This work was generated from several initially independent research efforts. For some time now, scientists on the DNA Zoo team have been trying to classify how chromosomes fold to fit into the nucleus of cells of different species across the tree of life.
DNA Zoo is an international consortium that includes institutions such as Baylor College of Medicine, the Center for Theoretical Biological Physics (CTBP) at Rice University, the University of Western Australia and SeaWorld, supported by the National Science Foundation.
First, the team conducted in situ Hi-C on 24 species, representing all chordate subphyla, the seven vertebrate classes, seven of the nine major animal phyla, as well as plants and fungi. Together, these genomic assemblies provide a comprehensive overview of nuclear organization since the last common ancestor of all eukaryotes.
The maps revealed four features of the nuclear architecture found on the chromosomes:
- increased frequency of contact between loci on the same chromosome
- prominent contacts between centromeres
- prominent contacts between telomeres
- X shape on the chromosome map
To identify these characteristics impartially, the team developed an aggregated chromosome analysis (ACA), a method in which the contact cards for each chromosome are rescaled and summed, then used to score each characteristic. The characteristics have been divided into two groups, based on their coexistence. Type I included clustering of centromeres, clustering of telomeres, and a telomere-to-centromere axis. Type II included only the chromosomal territories.
“Whether we were looking at worms or sea urchins, sea squirts or corals, we kept seeing the same folding patterns coming,” said co-author Olga Dudchenko, PhD, a member of the Center for Genome Architecture at Baylor and CTBP. “In some species, the chromosomes are organized like the pages of a printed newspaper, with the outer margins on one side and the middle folded on the other. And then in other species, each chromosome is crumpled into a small ball.”
Science according to which the nuclear arrangement in a human cell can be transformed into that typical of a fly. “/>
Biologists from Baylor College of Medicine, the Netherlands Cancer Institute and Rice University have shown in a study that the nuclear arrangement in a human cell can be transformed into that typical of a fly. Illustration courtesy of Evgeny Gromov.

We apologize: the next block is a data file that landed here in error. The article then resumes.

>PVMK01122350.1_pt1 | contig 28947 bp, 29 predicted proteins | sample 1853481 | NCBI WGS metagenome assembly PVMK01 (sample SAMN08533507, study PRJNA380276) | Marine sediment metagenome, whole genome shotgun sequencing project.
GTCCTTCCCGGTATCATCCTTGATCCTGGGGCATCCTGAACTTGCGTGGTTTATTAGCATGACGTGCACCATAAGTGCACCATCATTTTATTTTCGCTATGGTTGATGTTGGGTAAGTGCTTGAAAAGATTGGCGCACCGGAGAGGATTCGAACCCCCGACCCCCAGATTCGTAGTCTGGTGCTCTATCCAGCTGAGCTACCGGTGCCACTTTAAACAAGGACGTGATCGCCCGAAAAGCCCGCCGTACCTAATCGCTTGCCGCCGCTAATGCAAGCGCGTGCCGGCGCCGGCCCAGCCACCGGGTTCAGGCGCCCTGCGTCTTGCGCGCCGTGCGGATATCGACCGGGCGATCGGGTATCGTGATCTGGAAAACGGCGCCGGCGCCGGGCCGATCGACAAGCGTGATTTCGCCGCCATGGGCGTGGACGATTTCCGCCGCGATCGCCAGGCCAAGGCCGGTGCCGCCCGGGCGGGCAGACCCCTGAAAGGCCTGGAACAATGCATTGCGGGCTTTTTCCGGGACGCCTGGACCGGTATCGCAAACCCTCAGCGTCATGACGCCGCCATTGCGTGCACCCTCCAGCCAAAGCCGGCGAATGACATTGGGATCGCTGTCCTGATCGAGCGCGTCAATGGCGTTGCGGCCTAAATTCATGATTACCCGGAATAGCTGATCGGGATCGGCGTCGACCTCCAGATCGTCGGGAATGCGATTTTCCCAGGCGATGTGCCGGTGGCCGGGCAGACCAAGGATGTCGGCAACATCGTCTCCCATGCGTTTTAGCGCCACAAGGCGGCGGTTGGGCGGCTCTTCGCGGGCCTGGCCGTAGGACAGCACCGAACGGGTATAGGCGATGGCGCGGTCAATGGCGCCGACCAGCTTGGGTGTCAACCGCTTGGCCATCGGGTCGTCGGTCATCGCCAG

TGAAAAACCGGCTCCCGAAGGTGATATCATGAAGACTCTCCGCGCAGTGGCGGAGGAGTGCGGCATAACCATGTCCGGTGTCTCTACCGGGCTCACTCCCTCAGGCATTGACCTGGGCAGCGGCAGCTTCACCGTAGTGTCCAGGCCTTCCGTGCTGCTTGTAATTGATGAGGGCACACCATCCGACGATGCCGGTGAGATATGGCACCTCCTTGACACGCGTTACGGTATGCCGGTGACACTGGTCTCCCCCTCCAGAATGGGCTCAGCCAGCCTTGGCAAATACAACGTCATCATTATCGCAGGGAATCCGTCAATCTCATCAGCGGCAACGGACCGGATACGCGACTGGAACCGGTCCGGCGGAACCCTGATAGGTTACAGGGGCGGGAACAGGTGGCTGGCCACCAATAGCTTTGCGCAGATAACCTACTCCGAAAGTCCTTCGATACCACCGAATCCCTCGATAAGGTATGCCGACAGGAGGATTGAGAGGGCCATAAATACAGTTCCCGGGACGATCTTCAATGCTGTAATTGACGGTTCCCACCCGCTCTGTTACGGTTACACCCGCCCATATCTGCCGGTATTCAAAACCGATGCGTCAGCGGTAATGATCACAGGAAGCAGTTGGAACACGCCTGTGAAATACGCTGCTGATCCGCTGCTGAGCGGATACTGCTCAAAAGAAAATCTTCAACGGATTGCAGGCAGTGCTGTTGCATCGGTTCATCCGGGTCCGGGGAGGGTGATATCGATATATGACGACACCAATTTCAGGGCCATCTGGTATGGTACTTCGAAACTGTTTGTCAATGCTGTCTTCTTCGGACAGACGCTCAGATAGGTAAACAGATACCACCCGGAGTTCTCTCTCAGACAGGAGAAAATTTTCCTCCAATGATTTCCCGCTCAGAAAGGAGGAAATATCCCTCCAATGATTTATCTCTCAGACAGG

To further explore these differences, the team developed an algorithm, called 3D-DNA Phaser, to assign variants to individual homologues (related genes), producing chromosomal length haploblocks for multiple species (segments with very little recombination). . The analysis revealed that features of the genome’s architecture appear and disappear over billions of years, as the lineages switch between types.
The team found that type I species lacked a subunit of the condensin II complex, which promotes mitotic chromosome compaction. They also noted that Type I architectural features and the loss of Condensation II subunits appear to have co-evolved repeatedly over time. Analysis showed that condensin II strengthens chromosomal territories or counteracts type I characteristics.
Humans exhibit a type II genomic architecture, with strong chromosomal territories and no type I characteristics.
Meanwhile, an independent team in the Netherlands had discovered something unexpected.
“I was experimenting with a protein called condensin II, which we knew plays a role in cell division,” said author Claire Hoencamp, a doctoral student at the Dutch Cancer Institute. “But we observed the strangest thing: when we mutated the protein in human cells, the chromosomes completely reorganized themselves. It was baffling!”
The two teams met at a conference where they realized they had stumbled upon a way to convert human cells from one nuclear type to another.
“When we looked at the genomes studied at the DNA Zoo, we found that evolution had been our experience many times before! When mutations in one species break down condensin II, they usually reverse the entire architecture of the nucleus, ”Rowland said.
“So we had a puzzle,” said senior author Erez Lieberman Aiden, PhD, associate professor of molecular and human genetics at Baylor and co-director of DNA Zoo. “The data implied that during evolution, species can switch from one type to another. We asked ourselves: what is the control mechanism? Would it be possible to change one type of nucleus into one? other in the laboratory? “
To explore this possibility, they performed Hi-C in situ on Hap1 cells lacking the condensin II CAP-H2 subunit. These cells exhibited weaker chromosomal territories and much stronger contacts between centromeres. Immunofluorescence microscopy revealed that in cells, centromeres are grouped together. Thus, the disruption of condensin II transforms the folding of the human genome into a type I configuration.
“Our simulations showed that by destroying Condensin II, you could rearrange a human nucleus to resemble a fly nucleus,” said José Onuchic, PhD, co-director of CTBP, which includes collaborators at Rice, Baylor, Northeastern University. and other institutions. in Houston and Boston.
“We started with an incredibly broad survey of 2 billion years of nuclear evolution,” said author Sumitabha Brahmachari, PhD, postdoctoral researcher in Onuchic’s lab at CTBP. “And we’ve found that it all comes down to a simple mechanism, which we can simulate and summarize, on our own, in a test tube. This is an exciting step on the road to a new kind of genome engineering – in 3D! “
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